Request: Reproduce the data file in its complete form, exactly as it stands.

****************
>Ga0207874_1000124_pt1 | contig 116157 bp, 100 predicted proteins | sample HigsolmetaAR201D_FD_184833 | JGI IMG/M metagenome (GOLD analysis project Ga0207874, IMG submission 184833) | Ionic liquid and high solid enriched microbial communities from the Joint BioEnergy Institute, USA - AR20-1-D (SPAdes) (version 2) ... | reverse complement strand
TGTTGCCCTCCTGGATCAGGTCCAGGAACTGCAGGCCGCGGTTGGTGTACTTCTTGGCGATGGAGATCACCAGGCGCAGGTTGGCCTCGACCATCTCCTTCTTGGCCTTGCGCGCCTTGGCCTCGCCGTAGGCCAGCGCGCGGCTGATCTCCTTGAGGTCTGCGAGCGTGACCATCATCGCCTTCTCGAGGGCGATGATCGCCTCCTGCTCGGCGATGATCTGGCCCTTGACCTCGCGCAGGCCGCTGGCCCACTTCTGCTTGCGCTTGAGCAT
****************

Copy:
>Ga0207874_1000124_pt1 | contig 116157 bp, 100 predicted proteins | sample HigsolmetaAR201D_FD_184833 | JGI IMG/M metagenome (GOLD analysis project Ga0207874, IMG submission 184833) | Ionic liquid and high solid enriched microbial communities from the Joint BioEnergy Institute, USA - AR20-1-D (SPAdes) (version 2) ... | reverse complement strand
TGTTGCCCTCCTGGATCAGGTCCAGGAACTGCAGGCCGCGGTTGGTGTACTTCTTGGCGATGGAGATCACCAGGCGCAGGTTGGCCTCGACCATCTCCTTCTTGGCCTTGCGCGCCTTGGCCTCGCCGTAGGCCAGCGCGCGGCTGATCTCCTTGAGGTCTGCGAGCGTGACCATCATCGCCTTCTCGAGGGCGATGATCGCCTCCTGCTCGGCGATGATCTGGCCCTTGACCTCGCGCAGGCCGCTGGCCCACTTCTGCTTGCGCTTGAGCAT